sitcom simulacrum tries on a pleasing new voice

Screen Shot 2016-05-26 at 7.36.38 PMWith a collection of wacky misunderstandings and a nod to Three’s Company, “Jack and Diane,” the fourth episode of Lady Dynamite, marries classic sitcom conventions with its distinctively capricious, enormously pleasing voice. Read my full review of “Jack and Diane” at The A.V. Club.

Advertisements

Lady Dynamite solves racism! Yay!

Screen Shot 2016-05-26 at 7.26.41 PM

“White Trash,” the third episode of Lady Dynamite, shows the many ways well-intentioned people do harm. Grappling consciously with her own unconscious racism, Maria manages to perpetuate racism instead, in an episode as layered and complex as Mira Sorvino’s multi-level guest appearance. Read my full review of “White Trash” at The A.V. Club.

Lady Dynamite trusts its gut and sings its heart out

Screen Shot 2016-05-26 at 9.34.49 PM“Bisexual Because Of Meth,” the second episode of Lady Dynamite, poses some worst-case scenarios, then shows that even the worst case is rarely quite that bad. The episode tries to have its meth cake and smoke eat it, too, by sending up some ugly tropes even as it gleefully exploits them. But ultimately — and in keeping with Bamford’s comic voice — it’s a hopeful story about learning to trust your gut and sing your heart out. Read my full review of “Bisexual Because Of Meth” at The A.V. Club.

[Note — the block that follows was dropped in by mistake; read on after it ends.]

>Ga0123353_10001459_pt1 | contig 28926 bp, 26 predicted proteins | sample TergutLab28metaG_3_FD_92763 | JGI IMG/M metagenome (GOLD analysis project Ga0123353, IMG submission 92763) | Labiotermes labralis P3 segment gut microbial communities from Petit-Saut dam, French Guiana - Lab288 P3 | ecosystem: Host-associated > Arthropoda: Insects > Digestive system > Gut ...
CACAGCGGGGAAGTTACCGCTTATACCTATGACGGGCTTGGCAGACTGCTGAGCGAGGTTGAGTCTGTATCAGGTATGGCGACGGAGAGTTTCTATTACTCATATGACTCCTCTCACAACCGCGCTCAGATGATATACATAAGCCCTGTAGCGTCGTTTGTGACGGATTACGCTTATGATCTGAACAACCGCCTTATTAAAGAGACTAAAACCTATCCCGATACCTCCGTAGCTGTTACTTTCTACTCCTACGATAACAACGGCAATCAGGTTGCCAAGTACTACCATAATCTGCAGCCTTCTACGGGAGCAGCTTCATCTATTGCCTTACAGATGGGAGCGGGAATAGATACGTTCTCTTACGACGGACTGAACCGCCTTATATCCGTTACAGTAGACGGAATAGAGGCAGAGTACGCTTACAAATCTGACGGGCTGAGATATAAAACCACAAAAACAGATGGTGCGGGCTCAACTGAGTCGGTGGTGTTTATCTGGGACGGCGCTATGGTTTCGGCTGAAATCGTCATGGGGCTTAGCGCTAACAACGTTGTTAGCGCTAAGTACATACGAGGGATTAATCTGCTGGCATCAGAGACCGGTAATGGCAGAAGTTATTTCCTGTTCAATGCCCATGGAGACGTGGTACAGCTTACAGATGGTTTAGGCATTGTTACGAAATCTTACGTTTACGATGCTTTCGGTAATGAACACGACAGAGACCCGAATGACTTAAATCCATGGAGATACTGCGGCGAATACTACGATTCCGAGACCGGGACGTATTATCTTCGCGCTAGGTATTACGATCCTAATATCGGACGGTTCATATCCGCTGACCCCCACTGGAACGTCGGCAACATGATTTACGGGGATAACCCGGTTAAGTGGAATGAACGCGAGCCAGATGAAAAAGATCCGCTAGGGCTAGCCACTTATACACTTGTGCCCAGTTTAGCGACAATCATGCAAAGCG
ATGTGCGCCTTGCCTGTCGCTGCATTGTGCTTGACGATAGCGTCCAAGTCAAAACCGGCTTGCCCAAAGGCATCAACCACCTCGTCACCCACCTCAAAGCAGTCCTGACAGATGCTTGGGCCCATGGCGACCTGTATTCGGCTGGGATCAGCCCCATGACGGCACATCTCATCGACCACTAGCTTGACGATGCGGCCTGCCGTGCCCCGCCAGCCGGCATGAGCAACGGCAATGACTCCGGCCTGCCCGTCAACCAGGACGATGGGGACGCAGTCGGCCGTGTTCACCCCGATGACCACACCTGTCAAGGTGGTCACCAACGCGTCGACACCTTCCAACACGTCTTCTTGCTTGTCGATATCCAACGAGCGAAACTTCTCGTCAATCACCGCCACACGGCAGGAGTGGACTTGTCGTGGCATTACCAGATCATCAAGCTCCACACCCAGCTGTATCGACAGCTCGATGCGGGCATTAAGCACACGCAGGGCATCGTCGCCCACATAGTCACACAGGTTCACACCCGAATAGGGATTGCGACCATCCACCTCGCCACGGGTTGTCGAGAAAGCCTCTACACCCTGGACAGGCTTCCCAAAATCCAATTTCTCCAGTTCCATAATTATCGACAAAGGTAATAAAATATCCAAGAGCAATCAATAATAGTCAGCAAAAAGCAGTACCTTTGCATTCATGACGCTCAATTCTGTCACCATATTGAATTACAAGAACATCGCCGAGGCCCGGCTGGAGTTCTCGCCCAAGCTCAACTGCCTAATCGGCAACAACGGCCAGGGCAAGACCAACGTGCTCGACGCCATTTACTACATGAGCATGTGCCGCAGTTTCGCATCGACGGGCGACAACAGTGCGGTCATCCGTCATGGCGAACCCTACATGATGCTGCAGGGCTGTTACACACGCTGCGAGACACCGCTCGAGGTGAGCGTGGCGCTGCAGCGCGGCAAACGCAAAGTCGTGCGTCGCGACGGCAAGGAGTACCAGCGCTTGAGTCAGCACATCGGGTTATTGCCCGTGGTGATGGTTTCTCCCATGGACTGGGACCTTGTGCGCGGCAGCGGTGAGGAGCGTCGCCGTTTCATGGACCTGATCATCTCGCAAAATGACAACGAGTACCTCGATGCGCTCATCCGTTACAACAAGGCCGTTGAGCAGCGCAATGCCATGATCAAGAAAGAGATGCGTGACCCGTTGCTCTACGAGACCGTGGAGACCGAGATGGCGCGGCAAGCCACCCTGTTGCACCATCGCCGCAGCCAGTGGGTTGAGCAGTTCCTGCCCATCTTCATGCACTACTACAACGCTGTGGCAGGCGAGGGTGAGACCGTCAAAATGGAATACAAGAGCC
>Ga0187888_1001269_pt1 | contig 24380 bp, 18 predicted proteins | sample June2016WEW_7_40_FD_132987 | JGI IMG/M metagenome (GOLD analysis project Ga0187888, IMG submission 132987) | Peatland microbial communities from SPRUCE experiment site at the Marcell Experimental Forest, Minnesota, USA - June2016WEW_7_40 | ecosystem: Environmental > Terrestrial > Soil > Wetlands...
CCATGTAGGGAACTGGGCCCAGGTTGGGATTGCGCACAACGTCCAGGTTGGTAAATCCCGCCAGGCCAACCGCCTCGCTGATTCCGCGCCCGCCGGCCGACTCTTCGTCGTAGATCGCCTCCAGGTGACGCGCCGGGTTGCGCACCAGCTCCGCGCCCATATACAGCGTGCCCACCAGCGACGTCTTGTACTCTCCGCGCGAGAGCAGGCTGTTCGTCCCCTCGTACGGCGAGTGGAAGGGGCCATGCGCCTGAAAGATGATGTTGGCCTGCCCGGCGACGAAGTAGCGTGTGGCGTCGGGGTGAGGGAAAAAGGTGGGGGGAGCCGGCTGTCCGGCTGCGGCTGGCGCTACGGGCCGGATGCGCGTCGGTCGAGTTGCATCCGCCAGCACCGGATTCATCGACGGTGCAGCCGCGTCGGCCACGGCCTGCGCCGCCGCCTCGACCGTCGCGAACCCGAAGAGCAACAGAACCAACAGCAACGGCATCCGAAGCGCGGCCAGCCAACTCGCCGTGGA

completely different

It’s…

… The Televerse! Friend and colleague Kate Kulzick invited me to kick off the guest-host era of The Televerse podcast. In this episode, we talk about Key & Peele, Married, Hannibal, Review, and more.

Then it’s time for The DVD Shelf, where I talk about the absurdity and downright surrealism of Monty Python’s Flying Circus. Remember, if you want to pick a fight with me about Monty Python, it’s one pound for a five minute argument, but only eight pounds for a course of ten.

glory

This is one of my favorite pieces, springing unexpectedly from my A.V. Club assignment to review the bawdy, sometimes brutal, sensitively balanced Review, starring Andy Daly.

I didn’t expect my review of the season two premiere to delve into how Forrest MacNeil (Daly) uses his job reviewing life experiences as a pretext for escaping his own life, abdicating decisions and destiny both to the hands of random viewers, boxing off his actions from their consequences. Review allows Forrest to pursue adventures and debauchery without acknowledging how his own desires drive his behavior or how his detachment from his own culpability puts walls between him and the people he loves. Review lets Forrest put his life in a box… or, in this episode, in a hole.

Suzanne, Forrest's ex-wife (Jessica St. Clair) [Comedy Central]

Suzanne, Forrest’s ex-wife (Jessica St. Clair) [Comedy Central]

Forrest is right about one thing: It’s possible to find meaning in the most unexpected places, and in assignments that sometimes seem random.